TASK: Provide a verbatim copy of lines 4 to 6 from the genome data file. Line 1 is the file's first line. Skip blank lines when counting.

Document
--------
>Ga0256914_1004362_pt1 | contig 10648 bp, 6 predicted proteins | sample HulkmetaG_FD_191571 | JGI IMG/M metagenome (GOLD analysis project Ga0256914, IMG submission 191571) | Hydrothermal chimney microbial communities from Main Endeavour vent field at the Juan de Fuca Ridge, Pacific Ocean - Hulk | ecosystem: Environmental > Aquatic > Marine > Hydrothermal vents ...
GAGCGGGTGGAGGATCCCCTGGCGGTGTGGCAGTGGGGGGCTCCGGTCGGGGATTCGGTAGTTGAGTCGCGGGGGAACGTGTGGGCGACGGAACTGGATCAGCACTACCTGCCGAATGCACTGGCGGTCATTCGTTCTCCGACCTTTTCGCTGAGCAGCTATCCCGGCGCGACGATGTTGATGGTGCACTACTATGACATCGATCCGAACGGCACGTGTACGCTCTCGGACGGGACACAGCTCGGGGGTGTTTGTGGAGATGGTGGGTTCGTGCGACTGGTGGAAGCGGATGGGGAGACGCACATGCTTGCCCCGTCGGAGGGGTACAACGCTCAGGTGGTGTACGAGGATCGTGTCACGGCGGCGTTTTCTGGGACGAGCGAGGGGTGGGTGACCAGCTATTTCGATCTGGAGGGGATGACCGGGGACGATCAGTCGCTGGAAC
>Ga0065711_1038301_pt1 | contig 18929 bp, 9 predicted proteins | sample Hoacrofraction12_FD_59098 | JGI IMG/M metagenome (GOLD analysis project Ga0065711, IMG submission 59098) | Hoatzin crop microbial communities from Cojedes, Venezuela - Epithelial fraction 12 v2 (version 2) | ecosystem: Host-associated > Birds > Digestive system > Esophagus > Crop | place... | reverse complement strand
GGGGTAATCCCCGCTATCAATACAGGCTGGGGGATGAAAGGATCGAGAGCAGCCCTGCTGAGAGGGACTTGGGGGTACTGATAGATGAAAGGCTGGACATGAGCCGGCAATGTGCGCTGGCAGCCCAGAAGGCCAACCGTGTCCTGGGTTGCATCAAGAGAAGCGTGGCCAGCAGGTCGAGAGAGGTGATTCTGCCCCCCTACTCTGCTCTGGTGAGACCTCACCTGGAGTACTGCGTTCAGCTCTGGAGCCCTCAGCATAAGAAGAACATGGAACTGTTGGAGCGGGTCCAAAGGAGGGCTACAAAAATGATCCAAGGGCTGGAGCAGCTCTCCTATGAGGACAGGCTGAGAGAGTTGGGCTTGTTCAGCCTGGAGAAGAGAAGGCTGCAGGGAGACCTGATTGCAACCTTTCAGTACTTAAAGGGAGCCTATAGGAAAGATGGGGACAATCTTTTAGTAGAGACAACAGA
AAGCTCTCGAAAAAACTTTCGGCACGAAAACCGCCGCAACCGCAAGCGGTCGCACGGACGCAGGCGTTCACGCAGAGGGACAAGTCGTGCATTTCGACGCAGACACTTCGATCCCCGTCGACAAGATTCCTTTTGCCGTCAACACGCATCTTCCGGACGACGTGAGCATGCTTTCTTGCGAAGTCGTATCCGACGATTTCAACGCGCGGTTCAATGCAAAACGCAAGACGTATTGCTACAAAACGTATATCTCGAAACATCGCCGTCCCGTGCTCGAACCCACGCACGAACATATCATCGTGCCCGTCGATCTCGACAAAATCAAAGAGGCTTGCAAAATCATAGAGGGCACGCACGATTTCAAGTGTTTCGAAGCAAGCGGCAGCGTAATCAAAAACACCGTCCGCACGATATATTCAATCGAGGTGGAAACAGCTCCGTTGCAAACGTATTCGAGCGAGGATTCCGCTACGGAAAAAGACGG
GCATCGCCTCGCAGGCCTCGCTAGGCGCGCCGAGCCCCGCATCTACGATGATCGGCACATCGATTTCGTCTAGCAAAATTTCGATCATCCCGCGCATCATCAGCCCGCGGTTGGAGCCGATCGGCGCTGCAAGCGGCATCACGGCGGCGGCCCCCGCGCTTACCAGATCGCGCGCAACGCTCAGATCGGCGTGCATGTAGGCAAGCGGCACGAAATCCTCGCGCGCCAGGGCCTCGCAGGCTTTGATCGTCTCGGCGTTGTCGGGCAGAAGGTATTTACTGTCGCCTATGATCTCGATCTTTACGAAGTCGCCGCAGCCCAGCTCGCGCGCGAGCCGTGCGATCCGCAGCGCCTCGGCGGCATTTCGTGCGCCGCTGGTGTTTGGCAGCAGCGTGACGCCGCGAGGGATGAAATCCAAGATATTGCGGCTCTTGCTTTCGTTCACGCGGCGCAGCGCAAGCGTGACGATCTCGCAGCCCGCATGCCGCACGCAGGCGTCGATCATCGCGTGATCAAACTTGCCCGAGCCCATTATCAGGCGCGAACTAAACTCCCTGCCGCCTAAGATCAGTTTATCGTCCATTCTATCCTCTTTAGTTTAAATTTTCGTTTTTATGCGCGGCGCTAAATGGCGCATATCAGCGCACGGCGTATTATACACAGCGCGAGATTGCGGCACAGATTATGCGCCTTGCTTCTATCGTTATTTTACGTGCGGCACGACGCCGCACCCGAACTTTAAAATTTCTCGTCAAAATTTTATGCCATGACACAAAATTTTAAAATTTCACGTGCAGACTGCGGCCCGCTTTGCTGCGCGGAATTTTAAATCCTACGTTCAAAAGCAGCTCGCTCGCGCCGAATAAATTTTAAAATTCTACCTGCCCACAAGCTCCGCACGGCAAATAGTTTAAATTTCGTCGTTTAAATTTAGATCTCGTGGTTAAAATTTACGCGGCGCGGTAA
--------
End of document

GGGGTAATCCCCGCTATCAATACAGGCTGGGGGATGAAAGGATCGAGAGCAGCCCTGCTGAGAGGGACTTGGGGGTACTGATAGATGAAAGGCTGGACATGAGCCGGCAATGTGCGCTGGCAGCCCAGAAGGCCAACCGTGTCCTGGGTTGCATCAAGAGAAGCGTGGCCAGCAGGTCGAGAGAGGTGATTCTGCCCCCCTACTCTGCTCTGGTGAGACCTCACCTGGAGTACTGCGTTCAGCTCTGGAGCCCTCAGCATAAGAAGAACATGGAACTGTTGGAGCGGGTCCAAAGGAGGGCTACAAAAATGATCCAAGGGCTGGAGCAGCTCTCCTATGAGGACAGGCTGAGAGAGTTGGGCTTGTTCAGCCTGGAGAAGAGAAGGCTGCAGGGAGACCTGATTGCAACCTTTCAGTACTTAAAGGGAGCCTATAGGAAAGATGGGGACAATCTTTTAGTAGAGACAACAGA
AAGCTCTCGAAAAAACTTTCGGCACGAAAACCGCCGCAACCGCAAGCGGTCGCACGGACGCAGGCGTTCACGCAGAGGGACAAGTCGTGCATTTCGACGCAGACACTTCGATCCCCGTCGACAAGATTCCTTTTGCCGTCAACACGCATCTTCCGGACGACGTGAGCATGCTTTCTTGCGAAGTCGTATCCGACGATTTCAACGCGCGGTTCAATGCAAAACGCAAGACGTATTGCTACAAAACGTATATCTCGAAACATCGCCGTCCCGTGCTCGAACCCACGCACGAACATATCATCGTGCCCGTCGATCTCGACAAAATCAAAGAGGCTTGCAAAATCATAGAGGGCACGCACGATTTCAAGTGTTTCGAAGCAAGCGGCAGCGTAATCAAAAACACCGTCCGCACGATATATTCAATCGAGGTGGAAACAGCTCCGTTGCAAACGTATTCGAGCGAGGATTCCGCTACGGAAAAAGACGG
GCATCGCCTCGCAGGCCTCGCTAGGCGCGCCGAGCCCCGCATCTACGATGATCGGCACATCGATTTCGTCTAGCAAAATTTCGATCATCCCGCGCATCATCAGCCCGCGGTTGGAGCCGATCGGCGCTGCAAGCGGCATCACGGCGGCGGCCCCCGCGCTTACCAGATCGCGCGCAACGCTCAGATCGGCGTGCATGTAGGCAAGCGGCACGAAATCCTCGCGCGCCAGGGCCTCGCAGGCTTTGATCGTCTCGGCGTTGTCGGGCAGAAGGTATTTACTGTCGCCTATGATCTCGATCTTTACGAAGTCGCCGCAGCCCAGCTCGCGCGCGAGCCGTGCGATCCGCAGCGCCTCGGCGGCATTTCGTGCGCCGCTGGTGTTTGGCAGCAGCGTGACGCCGCGAGGGATGAAATCCAAGATATTGCGGCTCTTGCTTTCGTTCACGCGGCGCAGCGCAAGCGTGACGATCTCGCAGCCCGCATGCCGCACGCAGGCGTCGATCATCGCGTGATCAAACTTGCCCGAGCCCATTATCAGGCGCGAACTAAACTCCCTGCCGCCTAAGATCAGTTTATCGTCCATTCTATCCTCTTTAGTTTAAATTTTCGTTTTTATGCGCGGCGCTAAATGGCGCATATCAGCGCACGGCGTATTATACACAGCGCGAGATTGCGGCACAGATTATGCGCCTTGCTTCTATCGTTATTTTACGTGCGGCACGACGCCGCACCCGAACTTTAAAATTTCTCGTCAAAATTTTATGCCATGACACAAAATTTTAAAATTTCACGTGCAGACTGCGGCCCGCTTTGCTGCGCGGAATTTTAAATCCTACGTTCAAAAGCAGCTCGCTCGCGCCGAATAAATTTTAAAATTCTACCTGCCCACAAGCTCCGCACGGCAAATAGTTTAAATTTCGTCGTTTAAATTTAGATCTCGTGGTTAAAATTTACGCGGCGCGGTAA